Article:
- About Us
- My Account
The views expressed are those of the author at the time of writing. Other teams may hold different views and make different investment decisions. The value of your investment may become worth more or less than at the time of original investment. While any third-party data used is considered reliable, its accuracy is not guaranteed. For professional, institutional, or accredited investors only.
Question: Could rising short-termism actually provide an alpha opportunity for longer-term-oriented equity investors? Ironically, yes in my view. Let’s look at today’s financial technology (fintech) sector as an example.
I’m concerned about growing froth in the fintech initial public offering (IPO) market because much of the recent activity there signals that investors are continuing to take on more and more risk in pursuit of hoped-for near-term rewards. Here are some behaviors that, to me, highlight the potential for endemic short-termism among fintech market participants:
One of my colleagues, Multi-Asset Strategist Adam Berger, has published research focused on the merits of having a long-range investment orientation and a healthy dose of patience. One of his essential takeaways: “For asset owners, the key to success as a long-term investor is not being swayed by short-term events — asset owners should cultivate patience.”
That is easier said than done for most investors and, for many, appears to be particularly difficult to pull off in the current “meme-stock” era. The more capital markets democratize and the news cycle accelerates, the more markets appear to be moving on short-sighted data points rather than a fundamentally rooted understanding of the longer-term story. This puts pressure on many asset owners to compromise their research-driven convictions and “follow the herd.”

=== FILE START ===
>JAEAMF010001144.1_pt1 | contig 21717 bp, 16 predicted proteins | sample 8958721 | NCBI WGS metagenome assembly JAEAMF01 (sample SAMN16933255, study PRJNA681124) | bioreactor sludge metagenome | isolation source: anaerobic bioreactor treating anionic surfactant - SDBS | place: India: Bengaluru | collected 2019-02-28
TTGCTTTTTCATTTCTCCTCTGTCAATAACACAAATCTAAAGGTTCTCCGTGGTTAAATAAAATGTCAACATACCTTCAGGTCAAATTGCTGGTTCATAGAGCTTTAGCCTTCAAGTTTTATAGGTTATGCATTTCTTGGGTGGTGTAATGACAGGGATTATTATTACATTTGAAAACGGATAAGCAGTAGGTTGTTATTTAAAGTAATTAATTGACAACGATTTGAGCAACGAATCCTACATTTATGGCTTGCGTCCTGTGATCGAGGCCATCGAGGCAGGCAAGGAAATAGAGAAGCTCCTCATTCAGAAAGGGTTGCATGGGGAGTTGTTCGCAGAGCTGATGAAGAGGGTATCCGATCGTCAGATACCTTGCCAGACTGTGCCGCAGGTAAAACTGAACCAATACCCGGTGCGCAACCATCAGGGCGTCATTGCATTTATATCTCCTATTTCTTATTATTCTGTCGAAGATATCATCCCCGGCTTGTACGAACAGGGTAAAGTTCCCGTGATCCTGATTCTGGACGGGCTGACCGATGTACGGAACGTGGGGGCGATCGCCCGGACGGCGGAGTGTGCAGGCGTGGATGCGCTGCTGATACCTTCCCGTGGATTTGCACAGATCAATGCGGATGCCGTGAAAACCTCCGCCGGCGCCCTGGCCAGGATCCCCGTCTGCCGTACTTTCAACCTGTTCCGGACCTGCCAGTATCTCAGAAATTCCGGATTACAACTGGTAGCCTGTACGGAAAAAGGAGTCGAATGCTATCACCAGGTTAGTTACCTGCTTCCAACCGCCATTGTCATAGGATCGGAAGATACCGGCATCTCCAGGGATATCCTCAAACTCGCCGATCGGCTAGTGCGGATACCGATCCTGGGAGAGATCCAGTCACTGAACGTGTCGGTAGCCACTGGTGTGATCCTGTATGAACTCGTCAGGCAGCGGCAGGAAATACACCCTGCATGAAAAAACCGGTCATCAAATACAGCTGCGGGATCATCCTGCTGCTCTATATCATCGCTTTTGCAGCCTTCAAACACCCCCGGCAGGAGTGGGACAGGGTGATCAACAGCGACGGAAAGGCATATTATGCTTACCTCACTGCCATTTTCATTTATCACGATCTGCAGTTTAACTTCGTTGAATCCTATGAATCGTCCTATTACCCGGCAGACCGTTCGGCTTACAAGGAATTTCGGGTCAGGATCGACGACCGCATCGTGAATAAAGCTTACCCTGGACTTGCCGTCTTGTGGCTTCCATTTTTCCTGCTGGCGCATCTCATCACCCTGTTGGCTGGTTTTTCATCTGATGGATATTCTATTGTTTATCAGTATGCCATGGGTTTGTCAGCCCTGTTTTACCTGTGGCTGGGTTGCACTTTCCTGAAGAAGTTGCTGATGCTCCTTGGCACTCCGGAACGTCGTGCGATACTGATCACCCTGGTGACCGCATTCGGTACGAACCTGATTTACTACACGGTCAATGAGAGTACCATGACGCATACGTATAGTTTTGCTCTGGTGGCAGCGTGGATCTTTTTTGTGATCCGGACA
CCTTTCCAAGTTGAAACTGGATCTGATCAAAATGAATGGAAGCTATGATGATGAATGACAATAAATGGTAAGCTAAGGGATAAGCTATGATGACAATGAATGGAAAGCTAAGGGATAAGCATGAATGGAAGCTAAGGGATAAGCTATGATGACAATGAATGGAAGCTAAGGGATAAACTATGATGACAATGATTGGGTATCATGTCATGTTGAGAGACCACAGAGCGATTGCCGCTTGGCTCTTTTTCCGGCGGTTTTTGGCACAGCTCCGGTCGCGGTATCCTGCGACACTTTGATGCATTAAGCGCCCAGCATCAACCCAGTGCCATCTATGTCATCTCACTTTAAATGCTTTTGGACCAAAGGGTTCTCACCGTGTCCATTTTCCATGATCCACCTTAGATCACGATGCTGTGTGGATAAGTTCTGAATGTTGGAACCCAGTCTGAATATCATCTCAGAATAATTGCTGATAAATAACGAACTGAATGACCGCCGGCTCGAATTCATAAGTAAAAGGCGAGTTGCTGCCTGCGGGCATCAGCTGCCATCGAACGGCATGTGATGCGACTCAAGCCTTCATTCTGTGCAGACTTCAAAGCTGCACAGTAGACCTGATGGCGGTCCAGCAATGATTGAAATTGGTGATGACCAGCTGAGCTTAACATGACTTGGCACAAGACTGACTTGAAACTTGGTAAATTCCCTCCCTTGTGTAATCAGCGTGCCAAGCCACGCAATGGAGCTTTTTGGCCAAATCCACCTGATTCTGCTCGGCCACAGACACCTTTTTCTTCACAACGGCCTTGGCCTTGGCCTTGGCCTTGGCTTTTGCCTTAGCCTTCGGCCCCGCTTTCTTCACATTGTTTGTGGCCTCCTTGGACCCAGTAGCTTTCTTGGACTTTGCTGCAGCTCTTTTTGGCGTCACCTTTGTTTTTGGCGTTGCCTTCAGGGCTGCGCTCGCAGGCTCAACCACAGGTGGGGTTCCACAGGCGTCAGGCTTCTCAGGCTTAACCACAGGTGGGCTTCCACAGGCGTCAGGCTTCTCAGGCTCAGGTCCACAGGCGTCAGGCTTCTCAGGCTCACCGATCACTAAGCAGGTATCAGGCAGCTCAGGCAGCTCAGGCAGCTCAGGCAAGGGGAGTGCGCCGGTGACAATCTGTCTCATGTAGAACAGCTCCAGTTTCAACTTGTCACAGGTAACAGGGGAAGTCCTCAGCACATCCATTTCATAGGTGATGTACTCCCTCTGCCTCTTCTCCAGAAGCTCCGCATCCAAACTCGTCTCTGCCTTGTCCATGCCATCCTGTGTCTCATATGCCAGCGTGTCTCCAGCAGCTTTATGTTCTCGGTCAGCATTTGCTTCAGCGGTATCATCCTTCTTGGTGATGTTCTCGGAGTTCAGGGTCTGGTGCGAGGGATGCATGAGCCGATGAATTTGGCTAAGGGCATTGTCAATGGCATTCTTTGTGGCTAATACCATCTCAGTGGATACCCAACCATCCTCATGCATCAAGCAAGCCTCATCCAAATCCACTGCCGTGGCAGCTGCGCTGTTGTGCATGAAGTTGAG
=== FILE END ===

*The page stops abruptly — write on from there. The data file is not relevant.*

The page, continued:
One example of how great this pressure has become: In an April 2021 survey of US individual investors by the Yale International Center for Finance, 67% of respondents said they thought the stock market was too high. But 76% said they also believed the market would rise over the next year. The “greater fool” theory appears to be pervasive in today’s market, suggesting that the short-termism described above is not confined to fintech investors.
As I see it, the outperformance opportunity for long-term investors here is two-fold:
1) Maintaining a long-term perspective in the face of rampant short-termism can help asset owners mitigate downside risk by limiting their exposure to assets that have been overinflated by that short-termism.
2) A disciplined, buy-and-hold approach could help patient investors accumulate positions in quality assets whose long-term performance prospects may be largely underappreciated by the broader market.
The fintech sector is a microcosm of this long-term opportunity. The growth potential is tremendous, yet arguably no tech frontier demands investor patience and deep research more than fintech. Three key forces look poised to challenge short-term assumptions about long-term outcomes and generate opportunity for patient fintech investors:
1) Incumbents will fight for their stake in the fintech future. From banks to credit card networks to scale processors, incumbents are trying to “out-innovate” the innovators or, at the least, leverage their size and scale to hold back insurgents. As of this writing, I think many incumbents look undervalued relative to their upstart competitors, despite obvious advantages.